Acknowledging the holiness of the vows taken by the singing of “Holy Holy Holy,” and recitation of the Lord’s Prayer are appropriate acts for worship. Directing the thoughts of those present to the covenant community’s role in sustaining and nurturing the family from birth to death by admonishing the audience throughout the matrimonial ceremony are good things to observe during a wedding. Doing all of the above in the chapel of a Bible college, presided over by a minister who has been given his authority not by the Church but “by (his interpretation of) the word of God” (that one which is errant, by the way), thereby confusing the whole thing with that worship which will take place in the visible Church on the Lord’s Day makes for a skating party on thin ice. Differentiation or lack thereof between those covenantal ceremonies we participate in and observe 6 days a week and that great covenant renewal service which God calls once every 7 days are made from within a certain system of doctrine.
And what of the lyrics of “Holy Holy Holy” and “In Christ Alone,” the words of the Lord’s Prayer, the meaning of the word “covenant” as it pertains to the assembled witnesses and to the covenantal ceremony being observed in a wedding? These are also loaded terms and ideas, all of which may be interpreted in a variety of ways by dealing with them through the lens of different systems. I do not say this to suggest a relativistic view of those concepts and doctrines myself, but simply to point out the tendency of many in Evangelicalism today to treat the many different historic expressions of Christianity and their attending forms like one big liturgical cafeteria:
“I’ll take a little of the wreath-lighting here, the stations of the cross there, some of that labyrinth walking, a dash of incense burning, liturgical dance to include those nice little junior high students over here, and have the wonderbread hand-dipped into the grape juice and tossed into my mouth by my college pastor over there…”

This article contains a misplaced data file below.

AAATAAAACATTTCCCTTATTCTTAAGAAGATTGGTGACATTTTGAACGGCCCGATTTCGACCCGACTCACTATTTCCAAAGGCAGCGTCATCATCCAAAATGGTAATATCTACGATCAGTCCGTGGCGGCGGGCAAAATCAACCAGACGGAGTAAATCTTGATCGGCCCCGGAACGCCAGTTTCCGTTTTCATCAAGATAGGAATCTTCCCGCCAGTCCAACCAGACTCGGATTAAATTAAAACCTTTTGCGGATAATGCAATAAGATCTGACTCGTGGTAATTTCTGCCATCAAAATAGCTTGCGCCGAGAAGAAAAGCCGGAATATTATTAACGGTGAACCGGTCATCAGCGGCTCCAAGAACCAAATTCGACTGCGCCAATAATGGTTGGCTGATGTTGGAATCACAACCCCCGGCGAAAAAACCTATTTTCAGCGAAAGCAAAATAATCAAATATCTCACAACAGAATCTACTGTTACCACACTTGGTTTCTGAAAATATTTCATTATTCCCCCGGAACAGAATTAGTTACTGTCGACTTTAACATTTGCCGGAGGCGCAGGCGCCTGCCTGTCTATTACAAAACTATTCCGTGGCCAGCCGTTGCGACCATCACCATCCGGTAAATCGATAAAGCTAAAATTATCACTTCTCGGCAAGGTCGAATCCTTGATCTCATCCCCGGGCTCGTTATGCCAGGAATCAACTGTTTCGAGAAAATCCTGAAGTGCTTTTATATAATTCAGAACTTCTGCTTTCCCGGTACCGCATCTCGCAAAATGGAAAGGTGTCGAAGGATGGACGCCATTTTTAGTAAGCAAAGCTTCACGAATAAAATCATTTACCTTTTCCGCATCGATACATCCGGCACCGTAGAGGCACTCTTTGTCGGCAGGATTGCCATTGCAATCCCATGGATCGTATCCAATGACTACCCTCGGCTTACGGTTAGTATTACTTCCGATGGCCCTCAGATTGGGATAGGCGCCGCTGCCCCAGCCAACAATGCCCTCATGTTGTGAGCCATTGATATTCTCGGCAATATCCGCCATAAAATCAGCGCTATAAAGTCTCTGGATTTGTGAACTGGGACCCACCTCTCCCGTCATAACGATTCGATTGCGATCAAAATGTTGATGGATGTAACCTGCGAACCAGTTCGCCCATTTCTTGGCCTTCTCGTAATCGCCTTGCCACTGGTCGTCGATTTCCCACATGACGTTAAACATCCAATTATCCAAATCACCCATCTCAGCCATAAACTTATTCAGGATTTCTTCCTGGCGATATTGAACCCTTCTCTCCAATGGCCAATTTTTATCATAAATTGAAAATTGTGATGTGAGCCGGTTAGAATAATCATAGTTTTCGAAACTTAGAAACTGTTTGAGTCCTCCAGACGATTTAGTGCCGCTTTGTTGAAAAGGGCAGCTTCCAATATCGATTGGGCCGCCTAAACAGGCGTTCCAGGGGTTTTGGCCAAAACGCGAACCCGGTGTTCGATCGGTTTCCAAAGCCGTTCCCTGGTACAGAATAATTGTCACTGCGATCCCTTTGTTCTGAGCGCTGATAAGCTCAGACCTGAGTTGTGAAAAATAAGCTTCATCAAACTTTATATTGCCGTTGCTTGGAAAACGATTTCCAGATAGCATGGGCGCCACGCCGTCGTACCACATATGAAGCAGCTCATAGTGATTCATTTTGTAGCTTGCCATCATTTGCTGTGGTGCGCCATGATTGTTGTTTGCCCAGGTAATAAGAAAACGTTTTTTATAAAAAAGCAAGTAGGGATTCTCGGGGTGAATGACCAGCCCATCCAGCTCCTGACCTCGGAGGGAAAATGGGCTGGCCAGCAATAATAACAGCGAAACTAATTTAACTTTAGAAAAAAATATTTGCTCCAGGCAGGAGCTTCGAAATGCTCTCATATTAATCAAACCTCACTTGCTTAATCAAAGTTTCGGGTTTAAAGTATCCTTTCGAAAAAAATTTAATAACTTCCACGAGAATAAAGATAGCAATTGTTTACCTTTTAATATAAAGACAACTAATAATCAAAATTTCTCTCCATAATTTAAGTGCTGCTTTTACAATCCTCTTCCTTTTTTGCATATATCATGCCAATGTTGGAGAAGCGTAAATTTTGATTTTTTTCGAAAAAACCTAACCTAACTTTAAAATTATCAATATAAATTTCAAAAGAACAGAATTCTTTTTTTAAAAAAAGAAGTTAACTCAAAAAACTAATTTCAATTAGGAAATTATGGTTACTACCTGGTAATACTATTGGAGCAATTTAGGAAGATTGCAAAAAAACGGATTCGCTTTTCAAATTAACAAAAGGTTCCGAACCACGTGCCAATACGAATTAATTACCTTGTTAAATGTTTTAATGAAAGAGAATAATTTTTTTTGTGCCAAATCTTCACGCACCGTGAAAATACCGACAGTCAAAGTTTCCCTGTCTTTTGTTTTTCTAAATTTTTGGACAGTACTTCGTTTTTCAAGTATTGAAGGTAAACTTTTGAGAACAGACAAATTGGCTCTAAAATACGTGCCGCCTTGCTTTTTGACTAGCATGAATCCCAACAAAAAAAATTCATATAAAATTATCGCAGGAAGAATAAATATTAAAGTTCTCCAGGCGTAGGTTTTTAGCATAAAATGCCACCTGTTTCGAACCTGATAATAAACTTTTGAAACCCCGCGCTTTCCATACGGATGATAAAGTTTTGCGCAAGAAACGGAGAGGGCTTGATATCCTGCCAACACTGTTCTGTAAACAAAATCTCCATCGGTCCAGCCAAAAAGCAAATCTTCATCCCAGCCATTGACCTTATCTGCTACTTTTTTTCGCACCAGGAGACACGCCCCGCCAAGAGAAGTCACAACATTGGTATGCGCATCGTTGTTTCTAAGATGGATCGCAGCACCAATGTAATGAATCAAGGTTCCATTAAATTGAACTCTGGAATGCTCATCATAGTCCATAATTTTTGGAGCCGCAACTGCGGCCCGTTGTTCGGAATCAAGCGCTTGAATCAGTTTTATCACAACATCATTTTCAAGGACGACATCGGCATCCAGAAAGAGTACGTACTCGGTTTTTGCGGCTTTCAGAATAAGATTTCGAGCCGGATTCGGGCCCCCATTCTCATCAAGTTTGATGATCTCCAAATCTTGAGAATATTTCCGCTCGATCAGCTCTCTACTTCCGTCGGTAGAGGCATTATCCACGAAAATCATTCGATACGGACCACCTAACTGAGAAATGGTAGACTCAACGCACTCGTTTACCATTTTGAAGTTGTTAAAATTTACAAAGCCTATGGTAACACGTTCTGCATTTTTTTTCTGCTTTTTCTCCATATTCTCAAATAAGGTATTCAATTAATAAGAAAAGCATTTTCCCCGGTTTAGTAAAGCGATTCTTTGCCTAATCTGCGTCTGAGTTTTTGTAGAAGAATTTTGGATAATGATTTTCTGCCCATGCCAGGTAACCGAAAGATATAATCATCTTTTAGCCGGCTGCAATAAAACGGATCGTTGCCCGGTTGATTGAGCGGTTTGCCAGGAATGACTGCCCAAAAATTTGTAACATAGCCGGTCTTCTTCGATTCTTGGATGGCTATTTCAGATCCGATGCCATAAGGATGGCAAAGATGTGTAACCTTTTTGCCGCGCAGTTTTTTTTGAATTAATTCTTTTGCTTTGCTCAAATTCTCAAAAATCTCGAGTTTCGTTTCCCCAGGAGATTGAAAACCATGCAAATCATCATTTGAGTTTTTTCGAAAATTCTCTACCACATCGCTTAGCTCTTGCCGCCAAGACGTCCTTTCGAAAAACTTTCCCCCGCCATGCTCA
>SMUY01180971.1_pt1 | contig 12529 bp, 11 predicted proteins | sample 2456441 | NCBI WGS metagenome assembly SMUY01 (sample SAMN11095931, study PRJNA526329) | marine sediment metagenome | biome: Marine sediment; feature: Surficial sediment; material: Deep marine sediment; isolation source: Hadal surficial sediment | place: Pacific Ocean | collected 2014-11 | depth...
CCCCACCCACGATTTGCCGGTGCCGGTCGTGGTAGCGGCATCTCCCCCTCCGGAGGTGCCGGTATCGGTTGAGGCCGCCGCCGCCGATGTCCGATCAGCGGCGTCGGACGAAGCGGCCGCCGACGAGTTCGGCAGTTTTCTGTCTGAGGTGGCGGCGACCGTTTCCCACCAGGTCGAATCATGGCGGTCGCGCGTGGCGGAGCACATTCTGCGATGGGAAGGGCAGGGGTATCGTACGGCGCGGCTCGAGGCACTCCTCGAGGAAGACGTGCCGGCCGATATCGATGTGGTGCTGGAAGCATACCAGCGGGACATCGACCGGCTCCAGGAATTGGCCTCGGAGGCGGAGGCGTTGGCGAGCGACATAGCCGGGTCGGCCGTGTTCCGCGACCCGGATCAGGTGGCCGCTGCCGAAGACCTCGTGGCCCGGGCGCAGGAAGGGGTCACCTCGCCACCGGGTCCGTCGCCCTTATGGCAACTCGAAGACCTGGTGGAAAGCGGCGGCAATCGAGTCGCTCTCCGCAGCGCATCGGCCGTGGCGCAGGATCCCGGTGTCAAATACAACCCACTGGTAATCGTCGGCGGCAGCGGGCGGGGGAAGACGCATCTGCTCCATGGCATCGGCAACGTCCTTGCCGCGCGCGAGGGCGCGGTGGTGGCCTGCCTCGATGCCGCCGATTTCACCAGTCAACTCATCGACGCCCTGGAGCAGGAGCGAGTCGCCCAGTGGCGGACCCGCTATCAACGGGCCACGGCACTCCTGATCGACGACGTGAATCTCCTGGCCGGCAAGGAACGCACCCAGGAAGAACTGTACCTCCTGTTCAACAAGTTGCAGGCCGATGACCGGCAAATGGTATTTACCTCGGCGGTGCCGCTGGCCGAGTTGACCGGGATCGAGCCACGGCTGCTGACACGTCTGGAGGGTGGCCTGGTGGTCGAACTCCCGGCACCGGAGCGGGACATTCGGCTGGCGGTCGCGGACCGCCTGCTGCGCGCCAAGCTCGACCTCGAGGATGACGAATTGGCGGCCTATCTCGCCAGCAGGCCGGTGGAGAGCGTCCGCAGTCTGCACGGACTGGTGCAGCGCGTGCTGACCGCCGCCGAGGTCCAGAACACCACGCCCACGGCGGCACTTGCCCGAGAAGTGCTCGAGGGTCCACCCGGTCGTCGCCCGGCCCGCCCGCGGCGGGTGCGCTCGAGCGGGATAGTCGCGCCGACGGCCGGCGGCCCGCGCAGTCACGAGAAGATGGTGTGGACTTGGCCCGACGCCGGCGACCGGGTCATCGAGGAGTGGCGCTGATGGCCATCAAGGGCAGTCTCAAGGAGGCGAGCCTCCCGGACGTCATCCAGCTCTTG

We can haggle all we want over which systematic expression of the Christian religion stands up to scrutiny until we’re purple in the face and you won’t hear complaints from me. These discussions of the historic and biblical nature of various confessions of the visible Church are right for us to have, in spite of what Brian MacClarren (I probably misspelled his name, but don’t really care) and others might say concerning dogmatic assertions concerning the assembly. Just don’t call me overly dogmatic when your accusation therein betrays a dogmatism of your own; one that you’re making up for yourself as you go along, and which you seem completely oblivious to.
It seems to me that many Evangelicals have painted themselves into a corner, and the question the anti-dogmatists must answer is how one can set out to systematically deconstruct historic Christianity while dogmatically constructing an anti-systematic system of their own.